Connect Two router abroad to home

I have two router (Beryl and flint) and I use google fiber at home

I will be on road/plane(domestic/abroad) and will be carrying Beryl router with me and Flint will be at home where it will be connected to home internet as more of repeater

This is what I want to do when I connect my personal mobile device/laptop I would like all of my traffic to go to Beryl ->Flint → My home ISP
so that it looks like all the traffic is going from my home.

How to set this up ?

Start by logging into both routers and setup the language and password. After that, take a look at: WireGuard Server - GL.iNet Docs

I’m doing this with some of their older model routers and it is working fine for me.

I cant have public ip , can I do it via GOODCLOUD ??

Are you behind a Carrier-grade NAT or do you not have a static IP.

I don’t have static ip

The router supports DDNS. If you enable DDNS, it will give you a name in the format: that will track any changes to your home router IP address.

I am sorry but can you explain last comment in plain english due to lack to technical knowledge in networking.

On my travel router i should connect to ??

Without going into the technical details, if you enable DDNS on your router, it will provide a fixed name that you can use to connect to your home router. Just try turning on DDNS, and it will give you the exact name to use.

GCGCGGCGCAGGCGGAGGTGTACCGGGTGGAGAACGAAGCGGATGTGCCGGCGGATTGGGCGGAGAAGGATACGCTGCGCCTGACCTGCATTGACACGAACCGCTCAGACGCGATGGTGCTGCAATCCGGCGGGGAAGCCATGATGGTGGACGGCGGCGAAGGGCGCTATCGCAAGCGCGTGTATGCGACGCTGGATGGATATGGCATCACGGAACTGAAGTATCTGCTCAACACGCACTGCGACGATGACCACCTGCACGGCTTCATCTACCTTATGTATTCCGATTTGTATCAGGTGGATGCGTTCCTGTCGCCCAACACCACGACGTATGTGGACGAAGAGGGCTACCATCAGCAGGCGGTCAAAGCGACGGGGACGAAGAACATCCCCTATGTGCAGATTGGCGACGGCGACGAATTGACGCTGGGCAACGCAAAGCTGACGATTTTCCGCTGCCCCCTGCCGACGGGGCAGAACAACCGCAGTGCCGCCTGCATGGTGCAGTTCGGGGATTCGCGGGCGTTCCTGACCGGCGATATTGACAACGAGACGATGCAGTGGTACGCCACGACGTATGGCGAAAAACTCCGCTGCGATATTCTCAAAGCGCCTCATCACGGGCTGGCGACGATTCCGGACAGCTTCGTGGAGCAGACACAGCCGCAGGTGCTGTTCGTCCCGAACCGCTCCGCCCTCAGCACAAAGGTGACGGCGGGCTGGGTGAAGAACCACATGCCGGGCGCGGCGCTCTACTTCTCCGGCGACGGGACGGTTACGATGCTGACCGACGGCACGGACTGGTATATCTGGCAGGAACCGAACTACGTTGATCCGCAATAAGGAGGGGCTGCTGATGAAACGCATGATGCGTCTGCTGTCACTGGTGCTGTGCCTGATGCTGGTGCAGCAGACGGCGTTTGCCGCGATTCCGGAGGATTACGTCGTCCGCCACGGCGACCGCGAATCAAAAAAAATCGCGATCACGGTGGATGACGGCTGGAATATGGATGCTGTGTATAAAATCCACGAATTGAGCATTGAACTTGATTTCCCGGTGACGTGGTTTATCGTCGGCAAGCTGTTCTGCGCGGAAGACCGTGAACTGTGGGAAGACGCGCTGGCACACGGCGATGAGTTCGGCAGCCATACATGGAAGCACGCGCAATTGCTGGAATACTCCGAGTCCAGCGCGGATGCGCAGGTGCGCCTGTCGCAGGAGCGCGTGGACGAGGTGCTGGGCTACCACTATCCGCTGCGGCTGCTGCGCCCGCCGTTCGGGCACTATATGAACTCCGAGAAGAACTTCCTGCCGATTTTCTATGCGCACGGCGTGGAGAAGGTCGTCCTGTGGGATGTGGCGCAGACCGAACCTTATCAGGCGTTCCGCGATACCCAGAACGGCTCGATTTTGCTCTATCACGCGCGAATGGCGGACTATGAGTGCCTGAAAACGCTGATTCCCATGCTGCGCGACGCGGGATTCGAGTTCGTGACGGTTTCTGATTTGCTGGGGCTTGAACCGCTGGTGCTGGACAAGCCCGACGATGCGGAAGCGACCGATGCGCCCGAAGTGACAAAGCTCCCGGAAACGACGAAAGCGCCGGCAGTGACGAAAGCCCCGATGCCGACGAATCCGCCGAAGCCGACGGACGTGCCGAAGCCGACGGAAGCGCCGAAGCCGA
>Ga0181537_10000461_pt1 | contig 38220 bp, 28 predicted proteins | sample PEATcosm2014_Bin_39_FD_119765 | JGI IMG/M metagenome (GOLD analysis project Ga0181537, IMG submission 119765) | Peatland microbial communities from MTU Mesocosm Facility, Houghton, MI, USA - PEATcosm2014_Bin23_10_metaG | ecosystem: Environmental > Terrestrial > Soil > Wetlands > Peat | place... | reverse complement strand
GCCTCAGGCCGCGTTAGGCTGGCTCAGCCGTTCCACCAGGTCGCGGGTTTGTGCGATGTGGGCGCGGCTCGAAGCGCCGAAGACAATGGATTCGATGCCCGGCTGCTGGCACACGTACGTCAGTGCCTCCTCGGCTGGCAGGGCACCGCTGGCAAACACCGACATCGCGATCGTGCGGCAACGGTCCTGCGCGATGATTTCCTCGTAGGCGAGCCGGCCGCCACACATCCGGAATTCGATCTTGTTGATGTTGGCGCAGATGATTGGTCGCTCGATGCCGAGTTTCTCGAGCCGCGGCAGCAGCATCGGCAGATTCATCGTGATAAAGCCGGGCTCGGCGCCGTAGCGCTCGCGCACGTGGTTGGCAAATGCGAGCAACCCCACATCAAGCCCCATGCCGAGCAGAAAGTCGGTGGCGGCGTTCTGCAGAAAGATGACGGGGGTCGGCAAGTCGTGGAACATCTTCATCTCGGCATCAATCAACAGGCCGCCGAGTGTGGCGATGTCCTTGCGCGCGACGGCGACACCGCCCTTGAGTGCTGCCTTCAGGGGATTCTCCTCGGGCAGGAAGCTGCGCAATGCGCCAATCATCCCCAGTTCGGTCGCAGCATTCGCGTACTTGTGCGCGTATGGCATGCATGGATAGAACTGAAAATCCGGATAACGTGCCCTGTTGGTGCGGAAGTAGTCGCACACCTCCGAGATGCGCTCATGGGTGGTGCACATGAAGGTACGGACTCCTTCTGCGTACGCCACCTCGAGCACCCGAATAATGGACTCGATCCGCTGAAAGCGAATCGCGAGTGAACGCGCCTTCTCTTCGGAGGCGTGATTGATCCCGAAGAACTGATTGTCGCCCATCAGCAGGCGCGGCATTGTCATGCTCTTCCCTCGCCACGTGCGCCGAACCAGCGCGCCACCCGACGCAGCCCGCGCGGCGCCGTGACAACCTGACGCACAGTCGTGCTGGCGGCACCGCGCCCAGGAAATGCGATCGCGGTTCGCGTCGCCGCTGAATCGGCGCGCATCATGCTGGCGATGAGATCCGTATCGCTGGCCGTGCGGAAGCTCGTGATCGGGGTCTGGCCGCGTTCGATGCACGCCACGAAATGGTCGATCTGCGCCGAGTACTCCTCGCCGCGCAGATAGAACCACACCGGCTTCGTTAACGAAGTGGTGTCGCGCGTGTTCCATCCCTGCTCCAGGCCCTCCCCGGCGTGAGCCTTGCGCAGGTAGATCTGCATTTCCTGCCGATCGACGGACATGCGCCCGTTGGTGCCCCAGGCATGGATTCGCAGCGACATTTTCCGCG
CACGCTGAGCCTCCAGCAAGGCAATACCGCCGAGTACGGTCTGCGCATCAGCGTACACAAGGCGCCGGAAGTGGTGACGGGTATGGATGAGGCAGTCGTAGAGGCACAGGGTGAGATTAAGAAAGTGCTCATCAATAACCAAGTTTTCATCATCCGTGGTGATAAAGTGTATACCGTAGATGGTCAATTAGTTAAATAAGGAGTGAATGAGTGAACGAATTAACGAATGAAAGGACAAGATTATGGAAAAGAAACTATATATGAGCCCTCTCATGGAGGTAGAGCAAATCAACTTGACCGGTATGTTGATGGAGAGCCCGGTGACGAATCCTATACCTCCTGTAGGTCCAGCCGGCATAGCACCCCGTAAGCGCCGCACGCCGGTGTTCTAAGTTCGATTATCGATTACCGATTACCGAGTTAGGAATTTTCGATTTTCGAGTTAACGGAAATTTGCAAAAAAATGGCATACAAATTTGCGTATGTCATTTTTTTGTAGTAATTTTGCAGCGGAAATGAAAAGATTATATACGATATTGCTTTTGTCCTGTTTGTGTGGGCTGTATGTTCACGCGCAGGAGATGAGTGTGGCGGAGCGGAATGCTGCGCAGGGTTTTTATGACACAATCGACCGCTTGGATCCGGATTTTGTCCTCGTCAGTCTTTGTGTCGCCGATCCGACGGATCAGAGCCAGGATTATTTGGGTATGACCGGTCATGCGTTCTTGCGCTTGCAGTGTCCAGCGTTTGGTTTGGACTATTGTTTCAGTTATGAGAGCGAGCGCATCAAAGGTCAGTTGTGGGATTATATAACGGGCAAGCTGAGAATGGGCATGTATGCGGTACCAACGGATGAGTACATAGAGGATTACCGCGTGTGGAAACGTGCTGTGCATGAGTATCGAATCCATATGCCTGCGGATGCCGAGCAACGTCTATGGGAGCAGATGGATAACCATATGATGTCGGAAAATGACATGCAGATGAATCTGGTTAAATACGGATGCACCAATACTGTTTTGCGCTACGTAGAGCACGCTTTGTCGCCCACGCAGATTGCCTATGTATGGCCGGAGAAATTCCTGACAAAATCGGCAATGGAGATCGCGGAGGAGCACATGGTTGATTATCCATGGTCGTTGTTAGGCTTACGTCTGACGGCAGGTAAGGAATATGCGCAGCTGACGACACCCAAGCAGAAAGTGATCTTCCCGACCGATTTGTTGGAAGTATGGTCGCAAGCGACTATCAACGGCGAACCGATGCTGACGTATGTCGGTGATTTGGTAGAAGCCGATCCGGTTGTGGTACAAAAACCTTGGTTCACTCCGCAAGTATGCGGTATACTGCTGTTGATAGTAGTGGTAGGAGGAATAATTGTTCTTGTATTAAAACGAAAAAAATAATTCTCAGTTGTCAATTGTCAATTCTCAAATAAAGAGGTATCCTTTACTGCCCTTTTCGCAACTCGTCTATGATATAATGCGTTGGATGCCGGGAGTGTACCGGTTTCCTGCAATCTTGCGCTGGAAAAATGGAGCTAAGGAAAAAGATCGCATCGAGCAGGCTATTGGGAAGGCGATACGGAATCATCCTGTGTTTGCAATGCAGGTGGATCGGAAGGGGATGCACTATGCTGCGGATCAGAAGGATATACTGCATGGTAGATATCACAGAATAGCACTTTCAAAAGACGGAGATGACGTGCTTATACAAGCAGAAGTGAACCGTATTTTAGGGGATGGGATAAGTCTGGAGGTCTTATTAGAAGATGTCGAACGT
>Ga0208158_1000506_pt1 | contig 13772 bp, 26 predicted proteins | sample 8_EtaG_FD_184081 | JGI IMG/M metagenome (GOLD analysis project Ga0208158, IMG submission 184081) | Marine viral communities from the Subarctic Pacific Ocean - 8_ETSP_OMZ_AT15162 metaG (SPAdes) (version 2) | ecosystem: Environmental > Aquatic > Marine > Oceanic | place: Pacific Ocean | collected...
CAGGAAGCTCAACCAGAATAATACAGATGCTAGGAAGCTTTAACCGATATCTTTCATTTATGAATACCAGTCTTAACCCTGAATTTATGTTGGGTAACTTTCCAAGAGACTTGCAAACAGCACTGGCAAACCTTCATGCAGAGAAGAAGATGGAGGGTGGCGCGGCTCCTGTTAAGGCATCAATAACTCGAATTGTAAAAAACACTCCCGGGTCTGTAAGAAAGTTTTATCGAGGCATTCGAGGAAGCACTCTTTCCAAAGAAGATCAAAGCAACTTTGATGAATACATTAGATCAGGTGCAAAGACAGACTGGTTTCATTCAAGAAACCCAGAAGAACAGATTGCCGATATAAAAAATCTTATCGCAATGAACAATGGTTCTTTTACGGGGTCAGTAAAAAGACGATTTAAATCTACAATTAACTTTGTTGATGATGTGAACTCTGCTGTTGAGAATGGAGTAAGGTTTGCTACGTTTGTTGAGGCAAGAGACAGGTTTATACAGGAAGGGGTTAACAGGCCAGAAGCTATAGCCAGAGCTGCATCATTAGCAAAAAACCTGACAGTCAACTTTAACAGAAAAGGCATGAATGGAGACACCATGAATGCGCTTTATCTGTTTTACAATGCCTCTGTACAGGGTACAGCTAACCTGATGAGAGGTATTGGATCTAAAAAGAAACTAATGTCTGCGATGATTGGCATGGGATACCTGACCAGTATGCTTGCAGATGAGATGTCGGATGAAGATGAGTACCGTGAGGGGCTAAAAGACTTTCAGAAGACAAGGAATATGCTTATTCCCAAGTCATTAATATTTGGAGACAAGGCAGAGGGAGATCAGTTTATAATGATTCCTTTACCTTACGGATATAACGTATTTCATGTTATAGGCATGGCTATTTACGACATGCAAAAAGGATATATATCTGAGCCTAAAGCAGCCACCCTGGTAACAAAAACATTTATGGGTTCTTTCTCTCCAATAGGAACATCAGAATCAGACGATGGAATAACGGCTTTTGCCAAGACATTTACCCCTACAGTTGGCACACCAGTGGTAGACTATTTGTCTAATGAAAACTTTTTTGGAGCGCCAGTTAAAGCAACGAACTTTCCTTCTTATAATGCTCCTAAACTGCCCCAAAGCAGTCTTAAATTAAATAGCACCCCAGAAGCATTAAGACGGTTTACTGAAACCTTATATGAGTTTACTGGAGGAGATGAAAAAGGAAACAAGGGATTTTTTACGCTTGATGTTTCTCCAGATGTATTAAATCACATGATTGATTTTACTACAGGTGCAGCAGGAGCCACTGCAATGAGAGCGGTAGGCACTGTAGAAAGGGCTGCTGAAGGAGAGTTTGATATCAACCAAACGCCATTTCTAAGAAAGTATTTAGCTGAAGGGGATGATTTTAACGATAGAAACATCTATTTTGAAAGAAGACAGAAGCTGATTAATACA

Once i enable that after that should i follow wireguard link you gave earlier or is this the solution for not having static/public ip ??

On your home based router, you will need to enable both DDNS and the Wireguard server. On your travel router, you will use the DDNS name as the IP address on your Wireguard client.

It is difficult to explain this without going technical, because it is.

You’ll need a VPN (Virtual Private Network). There are different solutions, like OpenVPN and WireGuard, and WireGuard is much simpler.
There is a server and a client. The Server needs to be reachable via Internet, all the time. For this Reason, you need two things

  1. A static IP, or a static Hostname, that is resolving to your IP (called DynDNS, DDNS,…)
  2. If the Flint is not the Main router, a Portforwarding from The Internet to the Flint.
  3. Two different Networks

At first you take a look around your network and check if any device is already have had a dynamic hostname. It is mainly used for remote access via App, from NAS devices, security cameras, smart fridge/washing machine/iron and so on. If there is no device, check the GoogdCloud way ([letters and numbers], as mentioned earlier.

Than check if your Flint is the main router, connected to the Internet, or if you need to forward the port. The last one depends on your router.

Now you can start to follow the given manual. First setup the ‘Wireguard Server’ on the Flint, than add a profile for the Beryl.

But before you can go live, you may need to change the IP address of the Beryl. If both ‘local networks’ are, the Tunnel (VPN) won’t work. You can change it to everything you want, maybe …

As the server (Flint) will run permanent, and the client (Beryl) will search for the DDNS hostname, the connection will be possible from nearly everywhere, with internet.
For example: It won’t work, if the hotel WLAN only allow web (http) and Email traffic. But such issues are too depending on the specific situation, as it can be discussed here in general.

And I think you should not be able to build the VPN with the Beryl inside your net. If you’d like to test it, either try to tether the internet with your phone (mobile data plan, not WLAN!) or from your neighbors house.

Goodcloud should allow you to setup a node system that does the same thing.